MARRITZ: Loretta Pickus told Justin she's known Trump for decades, but hasn't spoken to him since he became president.She also defended the anti-money-laundering record of the Trump Taj Mahal during her tenure there. She called the controls “sophisticated.”
[PRE-MIDROLL MUSIC PLAYS]
MARRITZ: I want to remind people that the whole reason we went on this journey was an email that came from a Trump, Inc. listener.
ELLIOTT: One of our listeners heard something third-hand and emailed us. Then — I then spent several weeks running it down, and this story is the result.
MARRITZ: We still want to run down stories about the Trump administration and the casino industry. So, if you've heard anything, drop us a line, find out how at TrumpIncPodcast.org. [PAUSE] We’ll be right back.
BERNSTEIN: Hey, it's Andrea Bernstein. We're back. Remember back in episode one, when we told you about some of the things that have happened in the past year?
MARRITZ: Then, it's June — wedding season. A brochure appears at a Trump golf course in New Jersey. It says, if you book your vows there, the President might drop in. And in fact, he does.
PRESIDENT TRUMP: What a beautiful bride!
MARRITZ: Matrimony, meet patriotism.
[CHEERING, THEN CHANTS OF “USA! USA! USA!”]
[XYLOPHONE MUSIC PLAYS]
MARRITZ: He stops by another wedding in August.
PRESIDENT TRUMP: Everyone having a good time?
GUEST: Yes, sir!
BERNSTEIN: And now, just since we launched in late January, news has been breaking rapidly about President Trump's family business, and investigations into his business affairs, and investigations into his associates.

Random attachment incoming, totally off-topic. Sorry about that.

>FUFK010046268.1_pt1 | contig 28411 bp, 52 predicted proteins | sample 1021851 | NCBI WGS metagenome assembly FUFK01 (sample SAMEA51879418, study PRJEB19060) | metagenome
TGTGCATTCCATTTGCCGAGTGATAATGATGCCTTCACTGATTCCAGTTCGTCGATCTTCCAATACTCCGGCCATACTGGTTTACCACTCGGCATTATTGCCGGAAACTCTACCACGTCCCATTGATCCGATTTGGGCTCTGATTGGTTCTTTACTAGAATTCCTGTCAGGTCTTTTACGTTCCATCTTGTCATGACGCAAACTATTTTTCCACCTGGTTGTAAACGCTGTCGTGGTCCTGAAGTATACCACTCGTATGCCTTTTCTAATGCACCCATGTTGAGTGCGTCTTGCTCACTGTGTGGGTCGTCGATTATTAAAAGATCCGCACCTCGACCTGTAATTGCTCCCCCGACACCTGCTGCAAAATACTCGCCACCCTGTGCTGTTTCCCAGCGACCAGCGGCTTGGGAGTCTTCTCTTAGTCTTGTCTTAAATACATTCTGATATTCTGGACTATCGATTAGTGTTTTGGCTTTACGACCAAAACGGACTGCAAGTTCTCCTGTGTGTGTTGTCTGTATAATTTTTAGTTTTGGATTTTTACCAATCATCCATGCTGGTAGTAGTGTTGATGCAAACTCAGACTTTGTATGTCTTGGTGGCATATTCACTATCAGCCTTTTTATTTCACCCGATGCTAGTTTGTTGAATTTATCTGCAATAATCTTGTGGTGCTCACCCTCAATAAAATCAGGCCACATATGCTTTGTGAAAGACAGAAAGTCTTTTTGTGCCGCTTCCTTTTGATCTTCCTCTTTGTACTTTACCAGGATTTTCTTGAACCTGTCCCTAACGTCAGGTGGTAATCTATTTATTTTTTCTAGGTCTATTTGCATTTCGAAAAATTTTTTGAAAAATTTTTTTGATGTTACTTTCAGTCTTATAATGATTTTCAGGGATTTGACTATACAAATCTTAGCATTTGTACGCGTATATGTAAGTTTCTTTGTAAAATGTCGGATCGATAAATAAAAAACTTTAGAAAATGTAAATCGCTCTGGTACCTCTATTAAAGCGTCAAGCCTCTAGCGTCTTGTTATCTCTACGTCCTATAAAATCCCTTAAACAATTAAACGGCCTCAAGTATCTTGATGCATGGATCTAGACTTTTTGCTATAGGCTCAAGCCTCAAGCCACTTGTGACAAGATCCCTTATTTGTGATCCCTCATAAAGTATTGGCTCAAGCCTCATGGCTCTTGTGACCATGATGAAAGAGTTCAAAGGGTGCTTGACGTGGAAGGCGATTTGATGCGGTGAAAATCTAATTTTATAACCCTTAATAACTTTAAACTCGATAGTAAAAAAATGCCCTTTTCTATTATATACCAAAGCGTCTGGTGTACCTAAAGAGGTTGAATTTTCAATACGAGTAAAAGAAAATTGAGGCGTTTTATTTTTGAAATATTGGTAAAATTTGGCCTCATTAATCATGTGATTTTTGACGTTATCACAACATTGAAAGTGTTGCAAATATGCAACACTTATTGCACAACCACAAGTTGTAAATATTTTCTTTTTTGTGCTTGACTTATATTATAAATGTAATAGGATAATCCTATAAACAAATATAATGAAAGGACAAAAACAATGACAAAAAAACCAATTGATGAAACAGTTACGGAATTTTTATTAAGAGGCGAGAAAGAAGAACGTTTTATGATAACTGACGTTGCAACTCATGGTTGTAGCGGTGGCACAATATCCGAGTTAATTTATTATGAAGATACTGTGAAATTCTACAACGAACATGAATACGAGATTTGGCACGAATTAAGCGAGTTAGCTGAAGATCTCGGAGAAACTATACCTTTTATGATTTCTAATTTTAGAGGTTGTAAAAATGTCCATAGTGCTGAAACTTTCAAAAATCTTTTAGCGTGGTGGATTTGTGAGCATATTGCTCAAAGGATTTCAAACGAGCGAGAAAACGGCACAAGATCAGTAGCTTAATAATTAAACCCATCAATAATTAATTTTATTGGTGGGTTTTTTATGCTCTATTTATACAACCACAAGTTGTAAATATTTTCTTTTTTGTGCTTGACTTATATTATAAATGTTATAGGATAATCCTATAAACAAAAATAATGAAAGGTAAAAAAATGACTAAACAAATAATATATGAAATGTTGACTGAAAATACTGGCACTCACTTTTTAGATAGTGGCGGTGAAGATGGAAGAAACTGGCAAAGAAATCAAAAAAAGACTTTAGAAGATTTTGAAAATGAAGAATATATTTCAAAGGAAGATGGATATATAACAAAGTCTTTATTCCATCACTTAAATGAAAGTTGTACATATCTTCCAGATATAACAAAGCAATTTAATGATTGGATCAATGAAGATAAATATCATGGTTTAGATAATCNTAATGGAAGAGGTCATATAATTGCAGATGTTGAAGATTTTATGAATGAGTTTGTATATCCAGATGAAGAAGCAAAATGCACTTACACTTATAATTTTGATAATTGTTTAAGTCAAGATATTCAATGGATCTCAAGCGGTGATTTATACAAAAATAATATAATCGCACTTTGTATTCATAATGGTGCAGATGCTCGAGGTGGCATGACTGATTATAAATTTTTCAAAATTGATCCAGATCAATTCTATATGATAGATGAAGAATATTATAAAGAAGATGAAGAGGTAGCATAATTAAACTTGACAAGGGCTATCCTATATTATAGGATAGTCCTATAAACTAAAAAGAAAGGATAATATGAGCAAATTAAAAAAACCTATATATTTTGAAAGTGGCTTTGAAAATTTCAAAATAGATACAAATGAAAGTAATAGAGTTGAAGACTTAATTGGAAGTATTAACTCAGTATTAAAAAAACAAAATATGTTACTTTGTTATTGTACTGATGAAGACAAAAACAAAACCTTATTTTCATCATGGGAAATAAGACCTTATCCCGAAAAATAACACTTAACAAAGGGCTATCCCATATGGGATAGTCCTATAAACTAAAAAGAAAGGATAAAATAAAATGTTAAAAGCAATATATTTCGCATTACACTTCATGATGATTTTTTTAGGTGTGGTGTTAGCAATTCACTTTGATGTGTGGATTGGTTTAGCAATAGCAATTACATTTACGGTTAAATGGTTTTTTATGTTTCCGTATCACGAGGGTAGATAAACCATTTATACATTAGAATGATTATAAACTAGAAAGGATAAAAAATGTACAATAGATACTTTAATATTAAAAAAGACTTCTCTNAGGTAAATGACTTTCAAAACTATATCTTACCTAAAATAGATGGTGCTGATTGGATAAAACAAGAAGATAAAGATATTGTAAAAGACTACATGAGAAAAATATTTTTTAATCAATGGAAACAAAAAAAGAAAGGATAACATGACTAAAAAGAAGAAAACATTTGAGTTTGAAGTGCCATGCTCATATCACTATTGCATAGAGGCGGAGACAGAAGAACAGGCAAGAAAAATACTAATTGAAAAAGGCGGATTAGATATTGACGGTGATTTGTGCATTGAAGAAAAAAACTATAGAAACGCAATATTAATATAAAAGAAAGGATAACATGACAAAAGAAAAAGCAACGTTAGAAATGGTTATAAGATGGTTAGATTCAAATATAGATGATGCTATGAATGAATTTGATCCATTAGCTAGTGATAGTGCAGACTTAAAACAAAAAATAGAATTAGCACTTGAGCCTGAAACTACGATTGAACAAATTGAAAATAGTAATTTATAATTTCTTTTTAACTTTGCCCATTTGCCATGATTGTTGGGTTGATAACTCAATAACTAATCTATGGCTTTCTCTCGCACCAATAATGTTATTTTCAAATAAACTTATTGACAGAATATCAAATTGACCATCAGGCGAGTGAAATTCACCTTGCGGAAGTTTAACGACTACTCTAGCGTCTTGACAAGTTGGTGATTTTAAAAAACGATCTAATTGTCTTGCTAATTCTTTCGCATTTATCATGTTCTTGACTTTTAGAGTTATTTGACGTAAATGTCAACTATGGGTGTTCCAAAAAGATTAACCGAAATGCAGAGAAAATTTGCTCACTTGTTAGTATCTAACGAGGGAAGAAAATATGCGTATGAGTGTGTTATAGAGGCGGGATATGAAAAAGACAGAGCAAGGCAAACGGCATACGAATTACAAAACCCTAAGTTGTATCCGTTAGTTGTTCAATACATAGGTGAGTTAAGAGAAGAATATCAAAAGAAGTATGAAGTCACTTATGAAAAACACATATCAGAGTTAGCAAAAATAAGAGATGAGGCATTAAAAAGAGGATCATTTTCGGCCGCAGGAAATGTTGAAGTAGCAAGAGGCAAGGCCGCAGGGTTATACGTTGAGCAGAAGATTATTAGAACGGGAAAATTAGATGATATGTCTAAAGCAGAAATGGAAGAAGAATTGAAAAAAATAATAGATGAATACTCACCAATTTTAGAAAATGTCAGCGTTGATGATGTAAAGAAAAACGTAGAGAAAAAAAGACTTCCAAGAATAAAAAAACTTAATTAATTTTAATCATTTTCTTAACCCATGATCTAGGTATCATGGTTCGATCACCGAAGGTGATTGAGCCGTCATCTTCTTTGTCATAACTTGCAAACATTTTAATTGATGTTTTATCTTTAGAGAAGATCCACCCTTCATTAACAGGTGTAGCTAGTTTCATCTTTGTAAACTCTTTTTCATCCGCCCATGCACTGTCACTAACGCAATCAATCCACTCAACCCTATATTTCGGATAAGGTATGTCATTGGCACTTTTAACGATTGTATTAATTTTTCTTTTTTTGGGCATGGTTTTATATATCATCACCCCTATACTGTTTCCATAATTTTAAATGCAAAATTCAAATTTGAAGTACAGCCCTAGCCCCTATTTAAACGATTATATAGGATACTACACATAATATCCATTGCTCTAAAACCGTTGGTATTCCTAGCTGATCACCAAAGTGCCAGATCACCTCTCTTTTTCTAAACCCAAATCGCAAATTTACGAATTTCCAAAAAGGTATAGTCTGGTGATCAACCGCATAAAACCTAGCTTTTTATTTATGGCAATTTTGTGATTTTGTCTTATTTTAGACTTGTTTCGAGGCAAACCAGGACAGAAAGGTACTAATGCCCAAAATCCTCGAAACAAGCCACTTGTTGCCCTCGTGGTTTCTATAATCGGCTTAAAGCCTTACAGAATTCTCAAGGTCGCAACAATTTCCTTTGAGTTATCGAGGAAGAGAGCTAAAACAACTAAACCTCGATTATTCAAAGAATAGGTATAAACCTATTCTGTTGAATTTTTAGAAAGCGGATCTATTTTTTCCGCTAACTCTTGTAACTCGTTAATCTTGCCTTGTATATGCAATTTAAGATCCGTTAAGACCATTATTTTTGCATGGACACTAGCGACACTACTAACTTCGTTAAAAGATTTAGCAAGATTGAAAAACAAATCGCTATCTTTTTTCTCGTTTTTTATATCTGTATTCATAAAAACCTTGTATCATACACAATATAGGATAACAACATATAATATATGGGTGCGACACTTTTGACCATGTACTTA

NEWS HOST 1: President’s eldest son, Donald Trump Jr., is in India to promote his family's real estate projects.
REPORTER 1: Sales that the president would eventually profit from.
REPORTER 2: … and is an alleged pay-off by one of the President's most loyal allies to a porn star to keep her quiet about an alleged affair she had with President Trump, years ago.
NEWS HOST 2: Trump’s inaugural committee raised $107 million and — and didn’t provide a lot of information for how they spent that money.
REPORTER 3: Dozens of round, 12-inch replicas of the Presidential Seal to be placed next to the tee boxes at Trump golf course holes.
NEWS HOST 3: Dutch lawyer Alex van der Zwaan pleaded guilty to lying to investigators about his communications with former Trump campaign aide Rick Gates.
NEWS HOST 4: Gates has just pleaded guilty to two criminal charges.
NEWS HOST 3: Van der Zwaan is the son-in-law of a Putin-linked Russian oligarch named in the controversial Trump dossier.
BERNSTEIN: And then news of investigations into the Trump family’s foreign businesses.
REPORTER: The FBI is zeroing in on Ivanka's role in securing a real estate deal for the Trump International Hotel and Tower in Vancouver, Canada.
REPORTER: Some sort of retaliation for business discussions with Jared Kushner that went South.
ANNOUNCER: In which Kushner's father unsuccessfully tried to make a deal with Qatar’s finance minister to invest in the Kushner’s debt-laden property at 666 Fifth Avenue.
BERNSTEIN: Then came news that Special Counsel Robert Mueller had subpoenaed the Trump Organization's business records — just one of the investigations into the business dealings of Trump and his associates that are going on right now.
NEWS ANNOUNCER: So, some breaking news. Minutes ago, you accepted the resignation of Elliot Broidy, the Deputy Finance Chair of the RNC after the Wall Street Journal broke the news that a different deputy to finance director of the RNC, Michael Cohen — also President Trump's personal lawyer — negotiated a $1.6 million payout to a Playboy model that Broidy impregnated while married.